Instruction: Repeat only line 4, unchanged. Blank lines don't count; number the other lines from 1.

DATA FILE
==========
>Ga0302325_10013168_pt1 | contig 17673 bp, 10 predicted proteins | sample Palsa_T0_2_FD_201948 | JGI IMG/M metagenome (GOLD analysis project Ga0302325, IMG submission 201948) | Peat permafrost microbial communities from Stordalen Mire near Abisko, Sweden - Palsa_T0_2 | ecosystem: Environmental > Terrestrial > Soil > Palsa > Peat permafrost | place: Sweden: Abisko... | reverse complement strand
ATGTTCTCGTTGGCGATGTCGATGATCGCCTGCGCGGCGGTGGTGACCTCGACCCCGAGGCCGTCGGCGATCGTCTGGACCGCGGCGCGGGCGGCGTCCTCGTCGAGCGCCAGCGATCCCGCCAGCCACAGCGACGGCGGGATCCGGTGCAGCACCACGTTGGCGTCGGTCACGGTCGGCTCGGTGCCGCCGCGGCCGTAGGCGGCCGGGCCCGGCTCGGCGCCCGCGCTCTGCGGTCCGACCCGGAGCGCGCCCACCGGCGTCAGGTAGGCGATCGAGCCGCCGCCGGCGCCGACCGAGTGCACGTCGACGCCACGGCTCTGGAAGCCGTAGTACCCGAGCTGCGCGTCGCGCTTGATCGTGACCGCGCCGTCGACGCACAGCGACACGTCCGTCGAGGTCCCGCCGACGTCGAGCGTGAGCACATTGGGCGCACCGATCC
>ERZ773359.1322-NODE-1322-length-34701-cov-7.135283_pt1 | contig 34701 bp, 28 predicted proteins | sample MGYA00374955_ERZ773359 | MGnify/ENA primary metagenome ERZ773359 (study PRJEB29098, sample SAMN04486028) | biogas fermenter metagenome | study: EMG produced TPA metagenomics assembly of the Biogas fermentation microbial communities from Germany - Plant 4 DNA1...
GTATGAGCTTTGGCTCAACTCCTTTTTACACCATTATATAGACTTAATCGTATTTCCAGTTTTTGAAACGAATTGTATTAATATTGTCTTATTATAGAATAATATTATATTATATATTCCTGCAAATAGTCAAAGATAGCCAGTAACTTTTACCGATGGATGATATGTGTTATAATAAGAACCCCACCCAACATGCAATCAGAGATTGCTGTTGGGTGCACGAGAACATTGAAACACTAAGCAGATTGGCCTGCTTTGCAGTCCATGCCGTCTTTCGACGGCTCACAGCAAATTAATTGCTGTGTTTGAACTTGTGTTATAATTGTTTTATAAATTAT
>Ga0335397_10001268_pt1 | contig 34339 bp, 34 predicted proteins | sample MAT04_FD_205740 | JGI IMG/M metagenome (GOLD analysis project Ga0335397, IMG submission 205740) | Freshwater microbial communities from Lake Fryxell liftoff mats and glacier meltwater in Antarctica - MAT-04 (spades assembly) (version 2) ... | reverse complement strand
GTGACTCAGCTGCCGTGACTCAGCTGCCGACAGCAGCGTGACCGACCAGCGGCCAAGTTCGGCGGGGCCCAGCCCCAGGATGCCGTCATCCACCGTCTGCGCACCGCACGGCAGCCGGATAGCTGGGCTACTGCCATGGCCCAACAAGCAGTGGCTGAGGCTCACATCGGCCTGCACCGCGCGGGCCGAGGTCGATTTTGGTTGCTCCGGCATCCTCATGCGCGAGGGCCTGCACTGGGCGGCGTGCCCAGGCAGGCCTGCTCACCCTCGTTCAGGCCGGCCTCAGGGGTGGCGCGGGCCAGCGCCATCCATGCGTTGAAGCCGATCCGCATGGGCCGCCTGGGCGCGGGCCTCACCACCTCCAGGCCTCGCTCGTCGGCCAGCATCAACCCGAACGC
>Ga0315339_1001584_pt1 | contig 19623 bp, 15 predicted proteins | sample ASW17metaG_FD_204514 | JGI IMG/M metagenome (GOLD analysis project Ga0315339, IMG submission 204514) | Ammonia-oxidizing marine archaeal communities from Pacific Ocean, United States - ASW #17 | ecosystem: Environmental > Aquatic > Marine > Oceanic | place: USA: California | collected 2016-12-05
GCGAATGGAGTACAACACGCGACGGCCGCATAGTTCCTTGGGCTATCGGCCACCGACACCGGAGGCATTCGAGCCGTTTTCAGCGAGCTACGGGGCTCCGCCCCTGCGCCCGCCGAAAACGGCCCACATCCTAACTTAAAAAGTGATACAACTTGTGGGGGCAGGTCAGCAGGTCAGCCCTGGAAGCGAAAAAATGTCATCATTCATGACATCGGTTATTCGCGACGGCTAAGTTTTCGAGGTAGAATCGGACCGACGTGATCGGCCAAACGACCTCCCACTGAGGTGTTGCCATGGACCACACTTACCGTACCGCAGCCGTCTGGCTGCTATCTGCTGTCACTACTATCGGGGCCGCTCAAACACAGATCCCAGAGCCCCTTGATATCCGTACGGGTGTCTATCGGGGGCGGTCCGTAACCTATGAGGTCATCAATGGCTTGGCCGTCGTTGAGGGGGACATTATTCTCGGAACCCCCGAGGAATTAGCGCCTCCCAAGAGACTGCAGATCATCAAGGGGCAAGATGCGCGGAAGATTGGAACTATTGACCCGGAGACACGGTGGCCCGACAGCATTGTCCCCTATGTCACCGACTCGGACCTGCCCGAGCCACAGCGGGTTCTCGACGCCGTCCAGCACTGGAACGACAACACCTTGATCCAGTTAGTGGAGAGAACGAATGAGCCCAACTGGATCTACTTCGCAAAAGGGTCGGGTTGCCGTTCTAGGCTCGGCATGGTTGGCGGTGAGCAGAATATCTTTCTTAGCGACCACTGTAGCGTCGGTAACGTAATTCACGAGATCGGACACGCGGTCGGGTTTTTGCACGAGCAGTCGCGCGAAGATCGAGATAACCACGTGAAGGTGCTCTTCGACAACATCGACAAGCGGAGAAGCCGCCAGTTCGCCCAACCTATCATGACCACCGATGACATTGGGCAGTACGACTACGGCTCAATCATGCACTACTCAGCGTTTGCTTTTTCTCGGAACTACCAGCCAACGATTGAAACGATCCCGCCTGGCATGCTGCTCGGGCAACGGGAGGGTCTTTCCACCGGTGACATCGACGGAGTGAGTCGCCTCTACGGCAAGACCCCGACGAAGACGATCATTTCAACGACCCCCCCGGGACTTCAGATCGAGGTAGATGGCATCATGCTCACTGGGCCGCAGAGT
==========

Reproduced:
GTATGAGCTTTGGCTCAACTCCTTTTTACACCATTATATAGACTTAATCGTATTTCCAGTTTTTGAAACGAATTGTATTAATATTGTCTTATTATAGAATAATATTATATTATATATTCCTGCAAATAGTCAAAGATAGCCAGTAACTTTTACCGATGGATGATATGTGTTATAATAAGAACCCCACCCAACATGCAATCAGAGATTGCTGTTGGGTGCACGAGAACATTGAAACACTAAGCAGATTGGCCTGCTTTGCAGTCCATGCCGTCTTTCGACGGCTCACAGCAAATTAATTGCTGTGTTTGAACTTGTGTTATAATTGTTTTATAAATTAT